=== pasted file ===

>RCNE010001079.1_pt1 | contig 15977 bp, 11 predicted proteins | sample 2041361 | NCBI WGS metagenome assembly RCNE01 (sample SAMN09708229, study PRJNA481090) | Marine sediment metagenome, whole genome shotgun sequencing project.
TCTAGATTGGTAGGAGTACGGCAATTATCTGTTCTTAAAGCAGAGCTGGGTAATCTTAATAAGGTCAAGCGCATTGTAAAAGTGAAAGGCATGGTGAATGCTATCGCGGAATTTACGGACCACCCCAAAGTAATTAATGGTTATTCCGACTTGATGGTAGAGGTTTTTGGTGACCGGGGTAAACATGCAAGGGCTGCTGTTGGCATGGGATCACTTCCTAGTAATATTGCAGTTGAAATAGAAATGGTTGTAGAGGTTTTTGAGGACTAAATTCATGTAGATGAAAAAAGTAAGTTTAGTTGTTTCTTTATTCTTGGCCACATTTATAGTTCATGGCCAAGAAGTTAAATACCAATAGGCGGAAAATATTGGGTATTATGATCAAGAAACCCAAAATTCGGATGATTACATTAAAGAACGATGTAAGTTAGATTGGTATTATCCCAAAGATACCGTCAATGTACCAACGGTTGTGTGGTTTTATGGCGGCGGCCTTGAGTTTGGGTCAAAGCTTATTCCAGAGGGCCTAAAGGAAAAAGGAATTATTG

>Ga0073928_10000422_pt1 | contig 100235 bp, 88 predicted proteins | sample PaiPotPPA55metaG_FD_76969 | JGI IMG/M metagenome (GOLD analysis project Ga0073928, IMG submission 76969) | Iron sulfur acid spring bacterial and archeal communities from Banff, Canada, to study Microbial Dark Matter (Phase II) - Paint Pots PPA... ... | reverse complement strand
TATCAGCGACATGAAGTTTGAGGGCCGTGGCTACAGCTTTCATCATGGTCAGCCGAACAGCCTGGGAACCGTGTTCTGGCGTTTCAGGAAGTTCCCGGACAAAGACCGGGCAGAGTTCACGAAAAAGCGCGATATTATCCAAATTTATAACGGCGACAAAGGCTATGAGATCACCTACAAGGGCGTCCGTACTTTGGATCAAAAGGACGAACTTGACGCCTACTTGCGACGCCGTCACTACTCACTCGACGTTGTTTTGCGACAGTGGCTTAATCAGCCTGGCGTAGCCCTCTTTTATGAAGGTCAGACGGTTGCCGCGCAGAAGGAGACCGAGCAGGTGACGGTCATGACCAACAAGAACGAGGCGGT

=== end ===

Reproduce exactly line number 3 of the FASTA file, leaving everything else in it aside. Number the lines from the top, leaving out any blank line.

>Ga0073928_10000422_pt1 | contig 100235 bp, 88 predicted proteins | sample PaiPotPPA55metaG_FD_76969 | JGI IMG/M metagenome (GOLD analysis project Ga0073928, IMG submission 76969) | Iron sulfur acid spring bacterial and archeal communities from Banff, Canada, to study Microbial Dark Matter (Phase II) - Paint Pots PPA... ... | reverse complement strand